We all miss Winston 1, but Gary has already found Winston 2, a little bigger than his predecessor, looking much the same, but with a different personality..
Winston 2 spends most of his time, on the golf course,sleeping in his carry cage and exploring only when Gary lets him out on a leash.There are plenty of predators on a golf course and some of them have two legs.
None of us want to see a Winston 3.
Seeing a grown man cry is humbling.
After a big rain, these mushrooms appear.
This yard used to be dirt, stones, brush, debris, unused patio bricks, dead leaves and trash. There were overgrown vines, broken trellises and shrubs in need of water. A small tree was removed, litter raked and stuffed into trash cans, earth leveled and turned over. Flower beds were reconstructed. After new desert plants were tucked in, sod was brought from Home Depot. Mr. Porter, a neighbor, loaned me his wheelbarrow and twenty strips of sod were wheeled back and laid down,knitted together by hand.
Closeups reveal these mushrooms to be delicate, white with streaks of purple. Against the green grass, still moist from last night’s rain, they are very much alive.They clump like clouds and the edges of their circles, almost transparent, look like nipples.
After a day, these squatters are turning brown.
Tomorrow I will cut them down with a weed eater.
I don’t want them to take over the yard.
If I wanted them here I would have invited them.
Rainbows aren’t discriminating about where they appear.
This hint of a double rainbow gracefully arches over an Albuquerque Wal-Mart that has its own version of golden arches inside.
Rainbows tell me that there is more than just here and now.
Scotttreks and rainbows have had conversations before, my last rainbow sighting in Belize on the way back from a snorkel trip at Hol Chan with sharks.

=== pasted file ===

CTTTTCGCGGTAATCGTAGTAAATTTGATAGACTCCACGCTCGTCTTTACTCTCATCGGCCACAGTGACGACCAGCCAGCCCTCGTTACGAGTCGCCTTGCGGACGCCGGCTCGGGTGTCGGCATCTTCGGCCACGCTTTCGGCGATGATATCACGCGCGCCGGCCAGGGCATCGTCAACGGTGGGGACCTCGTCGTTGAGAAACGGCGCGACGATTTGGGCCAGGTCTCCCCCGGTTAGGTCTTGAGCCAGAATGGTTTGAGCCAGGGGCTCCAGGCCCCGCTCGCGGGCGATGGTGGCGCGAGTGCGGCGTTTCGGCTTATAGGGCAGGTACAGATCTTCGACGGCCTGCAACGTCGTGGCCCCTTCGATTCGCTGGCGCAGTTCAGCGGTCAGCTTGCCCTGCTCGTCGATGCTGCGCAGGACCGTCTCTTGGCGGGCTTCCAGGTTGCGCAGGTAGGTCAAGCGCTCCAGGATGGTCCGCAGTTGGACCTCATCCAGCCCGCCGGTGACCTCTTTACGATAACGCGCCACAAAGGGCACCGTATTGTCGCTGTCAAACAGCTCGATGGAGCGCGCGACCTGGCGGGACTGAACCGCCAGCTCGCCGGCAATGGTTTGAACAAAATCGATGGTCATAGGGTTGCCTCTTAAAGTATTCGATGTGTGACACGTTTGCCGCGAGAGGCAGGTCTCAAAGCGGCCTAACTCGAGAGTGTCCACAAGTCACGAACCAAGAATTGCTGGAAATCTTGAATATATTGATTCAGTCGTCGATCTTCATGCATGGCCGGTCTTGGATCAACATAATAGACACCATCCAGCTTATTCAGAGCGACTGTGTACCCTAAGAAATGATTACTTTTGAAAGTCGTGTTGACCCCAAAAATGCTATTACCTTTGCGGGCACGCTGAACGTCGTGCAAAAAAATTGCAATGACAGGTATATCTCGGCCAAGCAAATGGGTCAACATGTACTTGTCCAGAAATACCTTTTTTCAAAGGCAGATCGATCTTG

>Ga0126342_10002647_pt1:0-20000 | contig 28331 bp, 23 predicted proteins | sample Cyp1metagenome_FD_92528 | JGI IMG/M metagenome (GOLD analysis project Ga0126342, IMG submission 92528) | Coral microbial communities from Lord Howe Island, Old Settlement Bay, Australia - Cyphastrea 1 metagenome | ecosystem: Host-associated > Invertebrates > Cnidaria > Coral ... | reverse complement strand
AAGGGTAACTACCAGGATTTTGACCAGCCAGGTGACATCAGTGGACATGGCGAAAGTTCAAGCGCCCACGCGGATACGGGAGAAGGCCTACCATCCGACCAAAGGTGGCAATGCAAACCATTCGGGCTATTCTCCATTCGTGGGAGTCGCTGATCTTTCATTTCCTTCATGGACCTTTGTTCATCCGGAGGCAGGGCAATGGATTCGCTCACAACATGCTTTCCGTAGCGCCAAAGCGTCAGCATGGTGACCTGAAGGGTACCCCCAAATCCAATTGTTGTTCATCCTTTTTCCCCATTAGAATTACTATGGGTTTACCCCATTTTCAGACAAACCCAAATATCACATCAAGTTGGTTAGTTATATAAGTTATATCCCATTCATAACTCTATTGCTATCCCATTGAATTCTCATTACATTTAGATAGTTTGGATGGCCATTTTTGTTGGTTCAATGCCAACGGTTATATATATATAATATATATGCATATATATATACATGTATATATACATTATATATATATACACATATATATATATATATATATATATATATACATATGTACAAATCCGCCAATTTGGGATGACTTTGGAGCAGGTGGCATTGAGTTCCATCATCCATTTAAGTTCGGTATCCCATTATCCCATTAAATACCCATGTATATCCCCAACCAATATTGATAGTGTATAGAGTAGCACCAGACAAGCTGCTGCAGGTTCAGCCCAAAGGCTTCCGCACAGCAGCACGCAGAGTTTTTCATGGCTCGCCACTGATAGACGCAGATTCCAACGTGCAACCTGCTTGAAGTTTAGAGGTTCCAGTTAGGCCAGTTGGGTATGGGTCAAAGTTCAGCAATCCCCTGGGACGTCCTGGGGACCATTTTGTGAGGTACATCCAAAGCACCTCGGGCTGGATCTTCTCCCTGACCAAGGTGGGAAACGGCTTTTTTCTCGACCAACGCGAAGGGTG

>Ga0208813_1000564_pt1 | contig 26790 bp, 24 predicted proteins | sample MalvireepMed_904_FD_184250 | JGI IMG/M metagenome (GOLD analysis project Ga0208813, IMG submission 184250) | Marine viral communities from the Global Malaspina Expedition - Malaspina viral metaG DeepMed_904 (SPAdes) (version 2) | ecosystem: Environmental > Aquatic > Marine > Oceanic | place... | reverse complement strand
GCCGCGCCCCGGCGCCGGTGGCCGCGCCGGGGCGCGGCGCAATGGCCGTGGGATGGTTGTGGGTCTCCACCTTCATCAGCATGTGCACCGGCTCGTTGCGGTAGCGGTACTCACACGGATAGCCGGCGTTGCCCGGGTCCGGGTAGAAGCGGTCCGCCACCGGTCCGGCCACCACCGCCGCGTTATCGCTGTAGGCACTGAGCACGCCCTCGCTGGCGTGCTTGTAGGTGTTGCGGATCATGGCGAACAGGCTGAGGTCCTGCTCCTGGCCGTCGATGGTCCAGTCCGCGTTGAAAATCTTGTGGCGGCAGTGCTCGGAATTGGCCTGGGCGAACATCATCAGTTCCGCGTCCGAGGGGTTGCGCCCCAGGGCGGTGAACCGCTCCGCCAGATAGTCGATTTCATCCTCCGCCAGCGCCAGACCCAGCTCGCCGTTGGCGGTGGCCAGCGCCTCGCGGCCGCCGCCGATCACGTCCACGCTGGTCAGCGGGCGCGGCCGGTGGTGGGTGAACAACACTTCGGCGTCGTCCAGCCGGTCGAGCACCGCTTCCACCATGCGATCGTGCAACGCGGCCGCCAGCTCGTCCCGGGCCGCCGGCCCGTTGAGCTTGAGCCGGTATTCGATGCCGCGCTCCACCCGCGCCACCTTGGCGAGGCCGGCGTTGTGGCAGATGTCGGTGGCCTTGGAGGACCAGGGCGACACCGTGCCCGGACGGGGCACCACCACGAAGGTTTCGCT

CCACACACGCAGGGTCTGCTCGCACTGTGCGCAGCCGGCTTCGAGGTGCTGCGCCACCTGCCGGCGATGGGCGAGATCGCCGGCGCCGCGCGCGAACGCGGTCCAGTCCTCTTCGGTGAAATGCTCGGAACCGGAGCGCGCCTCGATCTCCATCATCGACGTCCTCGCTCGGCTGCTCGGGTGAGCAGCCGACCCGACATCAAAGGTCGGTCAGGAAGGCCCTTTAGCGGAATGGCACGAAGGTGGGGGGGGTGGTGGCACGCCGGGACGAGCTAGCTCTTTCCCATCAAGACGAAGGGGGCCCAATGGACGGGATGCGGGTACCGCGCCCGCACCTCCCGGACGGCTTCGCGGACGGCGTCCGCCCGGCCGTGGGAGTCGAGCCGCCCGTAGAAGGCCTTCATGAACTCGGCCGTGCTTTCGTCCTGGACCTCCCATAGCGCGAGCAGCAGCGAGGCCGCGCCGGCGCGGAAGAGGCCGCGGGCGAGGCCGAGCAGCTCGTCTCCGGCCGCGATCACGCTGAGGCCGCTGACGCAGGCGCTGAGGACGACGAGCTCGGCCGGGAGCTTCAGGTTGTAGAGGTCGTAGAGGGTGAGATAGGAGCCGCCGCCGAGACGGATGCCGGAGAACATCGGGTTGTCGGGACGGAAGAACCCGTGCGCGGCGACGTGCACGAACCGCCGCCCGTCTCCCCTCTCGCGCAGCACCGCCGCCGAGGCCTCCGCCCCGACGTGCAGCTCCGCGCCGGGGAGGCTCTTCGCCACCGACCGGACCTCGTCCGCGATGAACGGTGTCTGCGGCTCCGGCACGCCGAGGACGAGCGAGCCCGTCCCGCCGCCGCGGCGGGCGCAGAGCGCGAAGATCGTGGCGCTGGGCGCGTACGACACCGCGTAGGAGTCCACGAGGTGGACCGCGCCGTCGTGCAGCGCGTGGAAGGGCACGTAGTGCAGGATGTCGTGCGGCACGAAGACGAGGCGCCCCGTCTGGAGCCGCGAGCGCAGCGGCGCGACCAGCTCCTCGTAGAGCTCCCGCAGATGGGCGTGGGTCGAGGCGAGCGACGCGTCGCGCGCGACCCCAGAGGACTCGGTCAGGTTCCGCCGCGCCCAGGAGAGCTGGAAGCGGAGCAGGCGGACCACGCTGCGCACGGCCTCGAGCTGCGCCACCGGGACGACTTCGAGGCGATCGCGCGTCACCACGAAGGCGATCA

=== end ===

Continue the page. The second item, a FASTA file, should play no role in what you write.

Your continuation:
This rainbow is almost as good as the one I saw in San Jose, Costa Rica, outside the Hotel Aranjuez.
Rainbows are nature’s brushstrokes, and, as a painter, I’m hooked on color.
If I were a rainbow, though, I would find a better place to do my shopping.
These mountains are a cold hard skeleton and life is the green coat draped over their jagged bones.
Long spindly leaves of desert plants move lightly in the wind. Granite boulders have lichen waiting for raindrops to make their color more vibrant and further up arroyos, in the canyons between mountain fingers, are mule deer, hiding in plain sight.
I touch restless leaves, run my hand through their hair. Their long razor thin leaves pull at my hand and cut at my fingers.
Nature, when you reach for it, shows its defenses.
These old fashioned lawn chairs, made from steel with curved welded parts assembled in some long closed Iowa factory, have moved several times from their original homestead, on Bellamah Street. They used to sit in our childhood back yard under a cherry tree that grew tart cherries for Mom’s pies.Their final stop is sitting in my townhouse front yard under a shade tree.
These two used to be a factory sprayed green,but, in succeeding years were hand painted white to match changing decors.They used to share back yards with green swing sets but now are the only surviving outdoor furniture.
Moments ago a freak summer hailstorm blew into Albuquerque and this photograph, just after the storm, is ghost like.
I can see my parents sitting in these ghost chairs, mom sketching and dad reading the newspaper.
I too will be gobbled up by time.
Till then I enjoy reclining in one of these chairs on warm evenings, watching the stars late at night when they are the brightest, listening to the wind rustle leaves above my head.
I’m planning on stripping off their paint, down to the metal, re-priming and re-painting them green. .Putting things back the way they were has been on my mind a lot.